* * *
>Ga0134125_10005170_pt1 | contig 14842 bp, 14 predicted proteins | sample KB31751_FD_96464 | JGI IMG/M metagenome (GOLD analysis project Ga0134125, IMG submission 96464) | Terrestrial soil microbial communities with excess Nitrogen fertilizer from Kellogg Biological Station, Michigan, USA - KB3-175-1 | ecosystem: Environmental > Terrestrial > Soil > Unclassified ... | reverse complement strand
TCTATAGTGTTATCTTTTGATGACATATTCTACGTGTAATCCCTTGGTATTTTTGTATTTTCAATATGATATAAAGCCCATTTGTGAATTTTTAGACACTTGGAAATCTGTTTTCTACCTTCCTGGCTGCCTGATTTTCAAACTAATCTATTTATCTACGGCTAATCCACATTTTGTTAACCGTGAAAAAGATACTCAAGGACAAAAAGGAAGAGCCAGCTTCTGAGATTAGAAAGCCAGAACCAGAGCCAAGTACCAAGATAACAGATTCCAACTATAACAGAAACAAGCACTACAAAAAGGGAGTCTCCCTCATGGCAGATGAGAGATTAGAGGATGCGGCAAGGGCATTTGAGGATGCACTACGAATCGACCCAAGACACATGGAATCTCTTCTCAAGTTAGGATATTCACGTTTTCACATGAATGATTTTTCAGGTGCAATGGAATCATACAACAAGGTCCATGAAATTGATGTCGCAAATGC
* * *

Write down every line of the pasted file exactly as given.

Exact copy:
>Ga0134125_10005170_pt1 | contig 14842 bp, 14 predicted proteins | sample KB31751_FD_96464 | JGI IMG/M metagenome (GOLD analysis project Ga0134125, IMG submission 96464) | Terrestrial soil microbial communities with excess Nitrogen fertilizer from Kellogg Biological Station, Michigan, USA - KB3-175-1 | ecosystem: Environmental > Terrestrial > Soil > Unclassified ... | reverse complement strand
TCTATAGTGTTATCTTTTGATGACATATTCTACGTGTAATCCCTTGGTATTTTTGTATTTTCAATATGATATAAAGCCCATTTGTGAATTTTTAGACACTTGGAAATCTGTTTTCTACCTTCCTGGCTGCCTGATTTTCAAACTAATCTATTTATCTACGGCTAATCCACATTTTGTTAACCGTGAAAAAGATACTCAAGGACAAAAAGGAAGAGCCAGCTTCTGAGATTAGAAAGCCAGAACCAGAGCCAAGTACCAAGATAACAGATTCCAACTATAACAGAAACAAGCACTACAAAAAGGGAGTCTCCCTCATGGCAGATGAGAGATTAGAGGATGCGGCAAGGGCATTTGAGGATGCACTACGAATCGACCCAAGACACATGGAATCTCTTCTCAAGTTAGGATATTCACGTTTTCACATGAATGATTTTTCAGGTGCAATGGAATCATACAACAAGGTCCATGAAATTGATGTCGCAAATGC